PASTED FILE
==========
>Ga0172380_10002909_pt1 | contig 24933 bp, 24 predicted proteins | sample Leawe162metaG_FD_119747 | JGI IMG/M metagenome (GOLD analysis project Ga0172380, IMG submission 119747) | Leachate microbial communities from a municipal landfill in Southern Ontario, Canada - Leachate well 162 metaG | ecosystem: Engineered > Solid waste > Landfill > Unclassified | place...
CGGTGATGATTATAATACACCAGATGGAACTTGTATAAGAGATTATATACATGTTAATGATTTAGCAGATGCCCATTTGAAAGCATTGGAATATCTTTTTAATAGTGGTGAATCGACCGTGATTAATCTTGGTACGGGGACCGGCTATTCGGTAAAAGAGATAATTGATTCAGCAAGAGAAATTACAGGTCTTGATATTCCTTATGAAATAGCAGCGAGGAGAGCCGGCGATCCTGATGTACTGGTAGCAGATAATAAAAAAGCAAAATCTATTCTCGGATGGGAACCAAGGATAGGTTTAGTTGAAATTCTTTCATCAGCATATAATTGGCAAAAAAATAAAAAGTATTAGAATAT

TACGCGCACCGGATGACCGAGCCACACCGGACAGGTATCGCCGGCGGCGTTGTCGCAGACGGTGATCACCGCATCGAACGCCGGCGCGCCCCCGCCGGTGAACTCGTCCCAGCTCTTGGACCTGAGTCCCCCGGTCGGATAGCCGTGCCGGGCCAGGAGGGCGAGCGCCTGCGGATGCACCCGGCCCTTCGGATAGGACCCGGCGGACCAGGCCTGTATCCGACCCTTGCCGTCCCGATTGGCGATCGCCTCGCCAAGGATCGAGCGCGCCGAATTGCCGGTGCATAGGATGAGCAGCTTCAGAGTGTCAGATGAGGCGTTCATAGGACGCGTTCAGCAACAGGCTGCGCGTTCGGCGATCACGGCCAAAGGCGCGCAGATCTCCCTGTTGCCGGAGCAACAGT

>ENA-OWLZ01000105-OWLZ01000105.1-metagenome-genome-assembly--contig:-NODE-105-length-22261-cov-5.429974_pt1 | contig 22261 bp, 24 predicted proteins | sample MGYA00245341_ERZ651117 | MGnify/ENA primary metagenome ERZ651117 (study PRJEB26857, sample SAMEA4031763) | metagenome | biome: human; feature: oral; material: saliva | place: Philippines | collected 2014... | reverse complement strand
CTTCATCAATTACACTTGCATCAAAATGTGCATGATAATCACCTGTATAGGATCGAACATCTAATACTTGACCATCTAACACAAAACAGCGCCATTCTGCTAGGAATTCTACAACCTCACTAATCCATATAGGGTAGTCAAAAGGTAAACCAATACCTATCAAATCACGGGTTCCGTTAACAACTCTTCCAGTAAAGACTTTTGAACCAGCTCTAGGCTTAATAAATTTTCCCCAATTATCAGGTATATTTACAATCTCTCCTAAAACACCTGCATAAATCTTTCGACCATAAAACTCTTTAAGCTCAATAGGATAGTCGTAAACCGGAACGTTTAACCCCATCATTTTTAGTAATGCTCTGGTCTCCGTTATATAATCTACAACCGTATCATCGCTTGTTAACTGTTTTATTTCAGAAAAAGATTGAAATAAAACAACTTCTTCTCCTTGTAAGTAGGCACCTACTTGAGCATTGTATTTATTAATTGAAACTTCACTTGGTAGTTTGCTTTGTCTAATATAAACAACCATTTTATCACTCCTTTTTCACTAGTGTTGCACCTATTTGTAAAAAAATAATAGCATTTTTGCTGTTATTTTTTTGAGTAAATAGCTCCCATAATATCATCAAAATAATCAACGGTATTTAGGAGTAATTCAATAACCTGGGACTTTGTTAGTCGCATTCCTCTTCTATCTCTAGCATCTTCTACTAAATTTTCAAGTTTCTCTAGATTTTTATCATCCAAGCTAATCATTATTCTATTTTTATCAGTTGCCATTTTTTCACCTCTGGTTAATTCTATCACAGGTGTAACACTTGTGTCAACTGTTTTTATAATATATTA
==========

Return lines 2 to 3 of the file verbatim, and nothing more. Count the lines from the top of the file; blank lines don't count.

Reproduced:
CGGTGATGATTATAATACACCAGATGGAACTTGTATAAGAGATTATATACATGTTAATGATTTAGCAGATGCCCATTTGAAAGCATTGGAATATCTTTTTAATAGTGGTGAATCGACCGTGATTAATCTTGGTACGGGGACCGGCTATTCGGTAAAAGAGATAATTGATTCAGCAAGAGAAATTACAGGTCTTGATATTCCTTATGAAATAGCAGCGAGGAGAGCCGGCGATCCTGATGTACTGGTAGCAGATAATAAAAAAGCAAAATCTATTCTCGGATGGGAACCAAGGATAGGTTTAGTTGAAATTCTTTCATCAGCATATAATTGGCAAAAAAATAAAAAGTATTAGAATAT

TACGCGCACCGGATGACCGAGCCACACCGGACAGGTATCGCCGGCGGCGTTGTCGCAGACGGTGATCACCGCATCGAACGCCGGCGCGCCCCCGCCGGTGAACTCGTCCCAGCTCTTGGACCTGAGTCCCCCGGTCGGATAGCCGTGCCGGGCCAGGAGGGCGAGCGCCTGCGGATGCACCCGGCCCTTCGGATAGGACCCGGCGGACCAGGCCTGTATCCGACCCTTGCCGTCCCGATTGGCGATCGCCTCGCCAAGGATCGAGCGCGCCGAATTGCCGGTGCATAGGATGAGCAGCTTCAGAGTGTCAGATGAGGCGTTCATAGGACGCGTTCAGCAACAGGCTGCGCGTTCGGCGATCACGGCCAAAGGCGCGCAGATCTCCCTGTTGCCGGAGCAACAGT